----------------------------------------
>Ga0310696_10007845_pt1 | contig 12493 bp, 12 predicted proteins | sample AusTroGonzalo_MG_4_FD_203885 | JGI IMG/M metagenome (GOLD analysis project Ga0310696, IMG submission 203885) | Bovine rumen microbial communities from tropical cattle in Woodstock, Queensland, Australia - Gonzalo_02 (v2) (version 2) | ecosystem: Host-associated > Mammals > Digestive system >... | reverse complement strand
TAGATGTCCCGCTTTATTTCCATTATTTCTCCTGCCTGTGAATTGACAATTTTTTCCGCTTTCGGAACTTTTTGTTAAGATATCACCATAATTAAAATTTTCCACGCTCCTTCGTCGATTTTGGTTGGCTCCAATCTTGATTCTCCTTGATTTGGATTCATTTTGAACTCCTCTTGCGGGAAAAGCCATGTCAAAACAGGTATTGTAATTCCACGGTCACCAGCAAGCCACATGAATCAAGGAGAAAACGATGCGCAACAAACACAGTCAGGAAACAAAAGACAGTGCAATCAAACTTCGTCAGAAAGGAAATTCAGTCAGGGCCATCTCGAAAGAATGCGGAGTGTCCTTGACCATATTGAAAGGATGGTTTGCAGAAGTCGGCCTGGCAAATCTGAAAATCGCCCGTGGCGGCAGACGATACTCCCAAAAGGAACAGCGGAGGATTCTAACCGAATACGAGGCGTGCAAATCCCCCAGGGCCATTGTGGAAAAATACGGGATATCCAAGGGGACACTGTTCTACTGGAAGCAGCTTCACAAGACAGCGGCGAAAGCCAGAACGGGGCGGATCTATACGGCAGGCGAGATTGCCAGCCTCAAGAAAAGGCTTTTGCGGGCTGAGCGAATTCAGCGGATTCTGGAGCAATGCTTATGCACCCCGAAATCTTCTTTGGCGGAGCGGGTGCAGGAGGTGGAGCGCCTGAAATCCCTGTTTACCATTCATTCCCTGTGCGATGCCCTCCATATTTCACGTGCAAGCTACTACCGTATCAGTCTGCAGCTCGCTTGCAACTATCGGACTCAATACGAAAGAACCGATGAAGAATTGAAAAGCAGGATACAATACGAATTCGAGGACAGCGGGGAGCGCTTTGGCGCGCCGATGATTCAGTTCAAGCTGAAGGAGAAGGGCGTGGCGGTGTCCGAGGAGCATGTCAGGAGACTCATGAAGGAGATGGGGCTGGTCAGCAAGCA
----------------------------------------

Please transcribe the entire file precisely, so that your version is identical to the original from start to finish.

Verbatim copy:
>Ga0310696_10007845_pt1 | contig 12493 bp, 12 predicted proteins | sample AusTroGonzalo_MG_4_FD_203885 | JGI IMG/M metagenome (GOLD analysis project Ga0310696, IMG submission 203885) | Bovine rumen microbial communities from tropical cattle in Woodstock, Queensland, Australia - Gonzalo_02 (v2) (version 2) | ecosystem: Host-associated > Mammals > Digestive system >... | reverse complement strand
TAGATGTCCCGCTTTATTTCCATTATTTCTCCTGCCTGTGAATTGACAATTTTTTCCGCTTTCGGAACTTTTTGTTAAGATATCACCATAATTAAAATTTTCCACGCTCCTTCGTCGATTTTGGTTGGCTCCAATCTTGATTCTCCTTGATTTGGATTCATTTTGAACTCCTCTTGCGGGAAAAGCCATGTCAAAACAGGTATTGTAATTCCACGGTCACCAGCAAGCCACATGAATCAAGGAGAAAACGATGCGCAACAAACACAGTCAGGAAACAAAAGACAGTGCAATCAAACTTCGTCAGAAAGGAAATTCAGTCAGGGCCATCTCGAAAGAATGCGGAGTGTCCTTGACCATATTGAAAGGATGGTTTGCAGAAGTCGGCCTGGCAAATCTGAAAATCGCCCGTGGCGGCAGACGATACTCCCAAAAGGAACAGCGGAGGATTCTAACCGAATACGAGGCGTGCAAATCCCCCAGGGCCATTGTGGAAAAATACGGGATATCCAAGGGGACACTGTTCTACTGGAAGCAGCTTCACAAGACAGCGGCGAAAGCCAGAACGGGGCGGATCTATACGGCAGGCGAGATTGCCAGCCTCAAGAAAAGGCTTTTGCGGGCTGAGCGAATTCAGCGGATTCTGGAGCAATGCTTATGCACCCCGAAATCTTCTTTGGCGGAGCGGGTGCAGGAGGTGGAGCGCCTGAAATCCCTGTTTACCATTCATTCCCTGTGCGATGCCCTCCATATTTCACGTGCAAGCTACTACCGTATCAGTCTGCAGCTCGCTTGCAACTATCGGACTCAATACGAAAGAACCGATGAAGAATTGAAAAGCAGGATACAATACGAATTCGAGGACAGCGGGGAGCGCTTTGGCGCGCCGATGATTCAGTTCAAGCTGAAGGAGAAGGGCGTGGCGGTGTCCGAGGAGCATGTCAGGAGACTCATGAAGGAGATGGGGCTGGTCAGCAAGCA